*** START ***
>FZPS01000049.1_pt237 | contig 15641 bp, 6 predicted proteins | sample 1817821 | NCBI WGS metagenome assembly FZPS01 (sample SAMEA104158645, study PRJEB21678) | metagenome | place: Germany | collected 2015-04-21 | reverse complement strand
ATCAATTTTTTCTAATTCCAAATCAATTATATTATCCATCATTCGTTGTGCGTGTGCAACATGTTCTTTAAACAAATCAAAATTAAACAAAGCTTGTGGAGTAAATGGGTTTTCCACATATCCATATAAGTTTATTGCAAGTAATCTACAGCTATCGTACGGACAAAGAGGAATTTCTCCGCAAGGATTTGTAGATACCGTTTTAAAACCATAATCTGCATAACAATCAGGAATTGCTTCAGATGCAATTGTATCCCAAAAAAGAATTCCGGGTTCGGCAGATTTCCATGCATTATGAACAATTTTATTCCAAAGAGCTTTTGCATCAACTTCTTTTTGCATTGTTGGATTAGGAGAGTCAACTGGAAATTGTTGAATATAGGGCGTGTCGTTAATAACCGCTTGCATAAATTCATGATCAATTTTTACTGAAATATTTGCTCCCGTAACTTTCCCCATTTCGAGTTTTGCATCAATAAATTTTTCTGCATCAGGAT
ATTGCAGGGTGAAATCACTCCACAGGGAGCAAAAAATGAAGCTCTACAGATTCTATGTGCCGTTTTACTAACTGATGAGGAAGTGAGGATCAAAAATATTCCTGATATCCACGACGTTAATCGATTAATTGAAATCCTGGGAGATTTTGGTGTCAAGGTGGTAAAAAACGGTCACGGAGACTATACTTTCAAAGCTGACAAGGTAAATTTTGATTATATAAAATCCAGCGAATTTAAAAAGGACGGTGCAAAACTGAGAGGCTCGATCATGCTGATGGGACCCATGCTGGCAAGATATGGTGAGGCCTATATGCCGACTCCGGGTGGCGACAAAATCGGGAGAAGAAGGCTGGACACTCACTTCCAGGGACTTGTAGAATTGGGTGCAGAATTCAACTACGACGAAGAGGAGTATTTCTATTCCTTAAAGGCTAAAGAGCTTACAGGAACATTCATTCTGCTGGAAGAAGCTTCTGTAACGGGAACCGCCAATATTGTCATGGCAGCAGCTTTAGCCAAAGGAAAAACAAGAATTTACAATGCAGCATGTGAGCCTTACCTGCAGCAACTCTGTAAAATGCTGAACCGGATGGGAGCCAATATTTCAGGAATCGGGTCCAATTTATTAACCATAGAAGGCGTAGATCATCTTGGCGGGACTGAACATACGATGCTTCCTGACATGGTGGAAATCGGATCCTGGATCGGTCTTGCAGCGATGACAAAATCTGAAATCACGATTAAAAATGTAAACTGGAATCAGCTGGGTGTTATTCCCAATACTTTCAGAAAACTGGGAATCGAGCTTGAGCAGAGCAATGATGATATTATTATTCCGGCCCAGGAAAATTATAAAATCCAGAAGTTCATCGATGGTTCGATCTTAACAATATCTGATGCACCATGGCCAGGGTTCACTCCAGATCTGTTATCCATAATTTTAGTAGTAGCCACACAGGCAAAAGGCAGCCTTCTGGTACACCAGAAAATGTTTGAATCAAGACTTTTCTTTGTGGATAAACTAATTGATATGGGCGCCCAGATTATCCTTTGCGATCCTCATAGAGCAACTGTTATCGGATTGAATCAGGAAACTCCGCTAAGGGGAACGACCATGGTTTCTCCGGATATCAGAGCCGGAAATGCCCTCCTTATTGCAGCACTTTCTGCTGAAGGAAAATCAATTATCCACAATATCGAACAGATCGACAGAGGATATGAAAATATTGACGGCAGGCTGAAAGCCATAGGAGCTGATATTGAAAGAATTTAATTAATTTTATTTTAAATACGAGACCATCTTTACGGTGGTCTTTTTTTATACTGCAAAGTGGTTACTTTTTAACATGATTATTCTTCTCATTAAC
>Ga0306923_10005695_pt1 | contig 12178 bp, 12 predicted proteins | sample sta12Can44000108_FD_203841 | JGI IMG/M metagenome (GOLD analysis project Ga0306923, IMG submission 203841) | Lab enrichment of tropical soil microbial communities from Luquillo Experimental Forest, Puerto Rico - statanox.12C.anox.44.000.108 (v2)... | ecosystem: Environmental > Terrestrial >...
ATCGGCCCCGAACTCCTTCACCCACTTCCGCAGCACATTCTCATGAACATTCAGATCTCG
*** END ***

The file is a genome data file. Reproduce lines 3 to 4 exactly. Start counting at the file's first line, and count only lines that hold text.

ATTGCAGGGTGAAATCACTCCACAGGGAGCAAAAAATGAAGCTCTACAGATTCTATGTGCCGTTTTACTAACTGATGAGGAAGTGAGGATCAAAAATATTCCTGATATCCACGACGTTAATCGATTAATTGAAATCCTGGGAGATTTTGGTGTCAAGGTGGTAAAAAACGGTCACGGAGACTATACTTTCAAAGCTGACAAGGTAAATTTTGATTATATAAAATCCAGCGAATTTAAAAAGGACGGTGCAAAACTGAGAGGCTCGATCATGCTGATGGGACCCATGCTGGCAAGATATGGTGAGGCCTATATGCCGACTCCGGGTGGCGACAAAATCGGGAGAAGAAGGCTGGACACTCACTTCCAGGGACTTGTAGAATTGGGTGCAGAATTCAACTACGACGAAGAGGAGTATTTCTATTCCTTAAAGGCTAAAGAGCTTACAGGAACATTCATTCTGCTGGAAGAAGCTTCTGTAACGGGAACCGCCAATATTGTCATGGCAGCAGCTTTAGCCAAAGGAAAAACAAGAATTTACAATGCAGCATGTGAGCCTTACCTGCAGCAACTCTGTAAAATGCTGAACCGGATGGGAGCCAATATTTCAGGAATCGGGTCCAATTTATTAACCATAGAAGGCGTAGATCATCTTGGCGGGACTGAACATACGATGCTTCCTGACATGGTGGAAATCGGATCCTGGATCGGTCTTGCAGCGATGACAAAATCTGAAATCACGATTAAAAATGTAAACTGGAATCAGCTGGGTGTTATTCCCAATACTTTCAGAAAACTGGGAATCGAGCTTGAGCAGAGCAATGATGATATTATTATTCCGGCCCAGGAAAATTATAAAATCCAGAAGTTCATCGATGGTTCGATCTTAACAATATCTGATGCACCATGGCCAGGGTTCACTCCAGATCTGTTATCCATAATTTTAGTAGTAGCCACACAGGCAAAAGGCAGCCTTCTGGTACACCAGAAAATGTTTGAATCAAGACTTTTCTTTGTGGATAAACTAATTGATATGGGCGCCCAGATTATCCTTTGCGATCCTCATAGAGCAACTGTTATCGGATTGAATCAGGAAACTCCGCTAAGGGGAACGACCATGGTTTCTCCGGATATCAGAGCCGGAAATGCCCTCCTTATTGCAGCACTTTCTGCTGAAGGAAAATCAATTATCCACAATATCGAACAGATCGACAGAGGATATGAAAATATTGACGGCAGGCTGAAAGCCATAGGAGCTGATATTGAAAGAATTTAATTAATTTTATTTTAAATACGAGACCATCTTTACGGTGGTCTTTTTTTATACTGCAAAGTGGTTACTTTTTAACATGATTATTCTTCTCATTAAC
>Ga0306923_10005695_pt1 | contig 12178 bp, 12 predicted proteins | sample sta12Can44000108_FD_203841 | JGI IMG/M metagenome (GOLD analysis project Ga0306923, IMG submission 203841) | Lab enrichment of tropical soil microbial communities from Luquillo Experimental Forest, Puerto Rico - statanox.12C.anox.44.000.108 (v2)... | ecosystem: Environmental > Terrestrial >...